How did the Five Stripes become MLSs most popular team five months after their first ever game? Shifting attitudes towards football in the US explain a lot
Two Major League Soccer expansion clubs first took the field in March 2017, both bearing the moniker United. One in Minneapolis, the other in Atlanta a city in that lower-third of the American map which, conventional wisdom holds, stands in stark opposition to the globalist concerns of either American coast, and could therefore never deign to care about a sport as preposterously effete as soccer, where flopping is rewarded.
Five months later, Atlanta United boast the highest average home attendance in Major League Soccer history (46,318 fans per game, more than any other MLS, NBA, NHL or MLB franchise in the country) and are in contention for the playoffs, while Minnesota United play to smaller than league-average crowds.
So what gives?
Changing a culture
Until recently, the United States particularly the southernmost ones away from the soccer hipsters of Brooklyn, New York, and Portland, Oregon have not been known as a haven of ftbol culture. The same held true for Atlanta, where even a North American sport such as hockey was unable to garner a sufficient audience to survive (the NHLs Thrashers left the city in 2011). And yet, Atlanta United played their first home game to 55,297 fans in March the best-attended match of MLS opening weekend by a factor of two and the fourth-largest soccer crowd in the world that week.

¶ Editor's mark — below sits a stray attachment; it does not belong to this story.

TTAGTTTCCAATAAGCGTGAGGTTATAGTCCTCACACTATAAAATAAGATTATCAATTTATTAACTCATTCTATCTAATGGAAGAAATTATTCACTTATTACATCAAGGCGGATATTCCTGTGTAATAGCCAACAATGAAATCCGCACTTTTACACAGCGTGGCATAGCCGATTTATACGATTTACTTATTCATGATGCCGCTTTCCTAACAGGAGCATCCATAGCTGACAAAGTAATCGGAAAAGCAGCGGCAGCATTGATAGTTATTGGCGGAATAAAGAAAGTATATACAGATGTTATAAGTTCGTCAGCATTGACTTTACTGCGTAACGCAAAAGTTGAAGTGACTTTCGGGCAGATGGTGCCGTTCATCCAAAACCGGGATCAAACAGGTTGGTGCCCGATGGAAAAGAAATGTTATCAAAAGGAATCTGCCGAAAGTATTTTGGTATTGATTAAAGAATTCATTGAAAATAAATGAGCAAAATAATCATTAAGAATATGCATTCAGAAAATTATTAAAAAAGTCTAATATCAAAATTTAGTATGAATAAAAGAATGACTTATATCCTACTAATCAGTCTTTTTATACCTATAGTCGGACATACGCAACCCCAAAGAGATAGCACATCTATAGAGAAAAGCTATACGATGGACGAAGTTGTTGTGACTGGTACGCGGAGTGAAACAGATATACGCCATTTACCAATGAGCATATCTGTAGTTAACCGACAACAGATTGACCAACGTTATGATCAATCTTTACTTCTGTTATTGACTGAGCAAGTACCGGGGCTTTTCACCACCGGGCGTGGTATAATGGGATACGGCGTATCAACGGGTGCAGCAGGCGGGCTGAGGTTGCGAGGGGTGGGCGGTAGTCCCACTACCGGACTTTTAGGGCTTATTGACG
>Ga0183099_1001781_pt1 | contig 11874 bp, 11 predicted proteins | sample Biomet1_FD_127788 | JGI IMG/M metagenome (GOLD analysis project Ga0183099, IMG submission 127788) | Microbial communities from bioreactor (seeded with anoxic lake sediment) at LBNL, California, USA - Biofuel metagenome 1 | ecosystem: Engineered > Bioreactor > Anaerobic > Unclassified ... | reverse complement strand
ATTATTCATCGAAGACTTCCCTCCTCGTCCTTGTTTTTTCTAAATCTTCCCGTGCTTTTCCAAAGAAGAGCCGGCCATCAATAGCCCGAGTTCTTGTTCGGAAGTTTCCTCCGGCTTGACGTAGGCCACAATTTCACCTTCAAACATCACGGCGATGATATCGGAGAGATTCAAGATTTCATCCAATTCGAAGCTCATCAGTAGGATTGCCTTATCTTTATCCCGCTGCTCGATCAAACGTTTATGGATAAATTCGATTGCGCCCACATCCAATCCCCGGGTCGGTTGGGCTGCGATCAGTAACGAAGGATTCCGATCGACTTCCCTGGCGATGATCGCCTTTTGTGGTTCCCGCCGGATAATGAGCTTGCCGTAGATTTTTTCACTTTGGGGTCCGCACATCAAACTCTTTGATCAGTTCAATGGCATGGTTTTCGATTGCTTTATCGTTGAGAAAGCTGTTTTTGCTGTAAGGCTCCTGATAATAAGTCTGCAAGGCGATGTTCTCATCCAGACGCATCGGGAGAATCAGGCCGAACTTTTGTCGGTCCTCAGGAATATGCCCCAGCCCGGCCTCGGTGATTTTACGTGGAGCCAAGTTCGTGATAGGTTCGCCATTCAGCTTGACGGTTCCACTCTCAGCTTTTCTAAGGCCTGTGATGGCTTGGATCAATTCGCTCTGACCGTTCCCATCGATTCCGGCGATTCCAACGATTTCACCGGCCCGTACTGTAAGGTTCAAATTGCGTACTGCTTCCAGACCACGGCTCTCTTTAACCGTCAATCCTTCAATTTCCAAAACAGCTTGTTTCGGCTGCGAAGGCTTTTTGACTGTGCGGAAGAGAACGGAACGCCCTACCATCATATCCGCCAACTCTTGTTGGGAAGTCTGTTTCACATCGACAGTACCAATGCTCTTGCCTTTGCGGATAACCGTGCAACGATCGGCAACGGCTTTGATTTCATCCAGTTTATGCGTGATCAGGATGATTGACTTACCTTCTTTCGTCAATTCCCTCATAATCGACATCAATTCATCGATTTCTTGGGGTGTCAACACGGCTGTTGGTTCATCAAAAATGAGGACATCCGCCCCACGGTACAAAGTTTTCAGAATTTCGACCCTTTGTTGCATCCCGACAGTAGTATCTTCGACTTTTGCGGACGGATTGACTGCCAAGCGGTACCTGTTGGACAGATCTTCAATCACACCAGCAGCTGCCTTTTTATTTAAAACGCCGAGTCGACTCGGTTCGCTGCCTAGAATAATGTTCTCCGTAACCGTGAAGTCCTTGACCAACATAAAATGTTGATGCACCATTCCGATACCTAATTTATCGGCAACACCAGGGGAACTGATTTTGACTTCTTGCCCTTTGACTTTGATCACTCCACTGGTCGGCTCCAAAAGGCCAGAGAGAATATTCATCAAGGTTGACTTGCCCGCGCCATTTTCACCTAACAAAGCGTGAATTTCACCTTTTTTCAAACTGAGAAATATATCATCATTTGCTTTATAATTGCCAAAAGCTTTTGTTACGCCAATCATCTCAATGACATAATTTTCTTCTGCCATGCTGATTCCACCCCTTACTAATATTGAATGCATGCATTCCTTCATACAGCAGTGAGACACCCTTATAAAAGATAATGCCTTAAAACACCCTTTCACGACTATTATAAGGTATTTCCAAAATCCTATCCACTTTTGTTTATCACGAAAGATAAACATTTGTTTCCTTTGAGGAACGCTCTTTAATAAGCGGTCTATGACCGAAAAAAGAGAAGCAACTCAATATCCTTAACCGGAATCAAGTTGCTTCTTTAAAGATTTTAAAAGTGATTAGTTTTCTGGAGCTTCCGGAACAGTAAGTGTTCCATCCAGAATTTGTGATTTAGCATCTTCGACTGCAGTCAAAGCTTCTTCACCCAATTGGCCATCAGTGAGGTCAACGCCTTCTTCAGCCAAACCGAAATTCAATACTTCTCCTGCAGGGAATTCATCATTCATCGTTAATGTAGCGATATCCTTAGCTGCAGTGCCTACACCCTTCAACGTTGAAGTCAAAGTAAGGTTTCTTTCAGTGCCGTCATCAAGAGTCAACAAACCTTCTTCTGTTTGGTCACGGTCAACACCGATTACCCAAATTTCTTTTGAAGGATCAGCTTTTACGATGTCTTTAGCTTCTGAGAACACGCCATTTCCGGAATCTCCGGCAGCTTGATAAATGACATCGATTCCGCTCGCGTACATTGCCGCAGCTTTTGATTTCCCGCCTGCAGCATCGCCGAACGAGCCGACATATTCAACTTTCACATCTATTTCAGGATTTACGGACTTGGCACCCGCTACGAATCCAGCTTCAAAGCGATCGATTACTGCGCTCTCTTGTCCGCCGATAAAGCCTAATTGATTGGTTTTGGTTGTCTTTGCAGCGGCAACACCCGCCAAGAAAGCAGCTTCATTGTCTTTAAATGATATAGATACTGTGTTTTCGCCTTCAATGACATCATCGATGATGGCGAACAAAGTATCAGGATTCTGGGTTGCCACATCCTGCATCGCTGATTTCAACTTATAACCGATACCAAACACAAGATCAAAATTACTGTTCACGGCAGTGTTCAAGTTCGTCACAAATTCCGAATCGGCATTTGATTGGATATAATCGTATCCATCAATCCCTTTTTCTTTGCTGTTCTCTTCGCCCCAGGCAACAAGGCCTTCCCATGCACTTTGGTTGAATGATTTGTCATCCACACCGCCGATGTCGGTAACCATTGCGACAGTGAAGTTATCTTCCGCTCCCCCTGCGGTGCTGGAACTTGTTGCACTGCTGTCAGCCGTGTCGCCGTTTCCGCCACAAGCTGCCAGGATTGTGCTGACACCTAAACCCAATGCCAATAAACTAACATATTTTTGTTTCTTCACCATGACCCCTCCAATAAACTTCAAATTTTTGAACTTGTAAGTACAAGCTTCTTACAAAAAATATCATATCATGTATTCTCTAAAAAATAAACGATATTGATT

One explanation for the shift toward soccer in southern cities such as Atlanta may lie in the nature of the sport itself. In The Numbers Game: Why Everything You Know About Soccer Is Wrong, authors Chris Anderson and David Sally differentiate between two kinds of social ecosystems weak link and strong link. Strong-link sports have traditionally been popular in the individualist culture of the US, while weak-link sports dominate countries throughout the world. In a strong-link sport, the greatest impact is typically made by Atlas-like individuals, who take the world onto their shoulders to win games (LeBron James and Tom Brady come to mind). Weak-link sports are more cooperative. A soccer team may require 10 perfect passes to score, meaning that a single weak link in the chain can derail the entire enterprise. Likewise, a single strong player is usually precluded from inflicting any outsized dominance on the competition.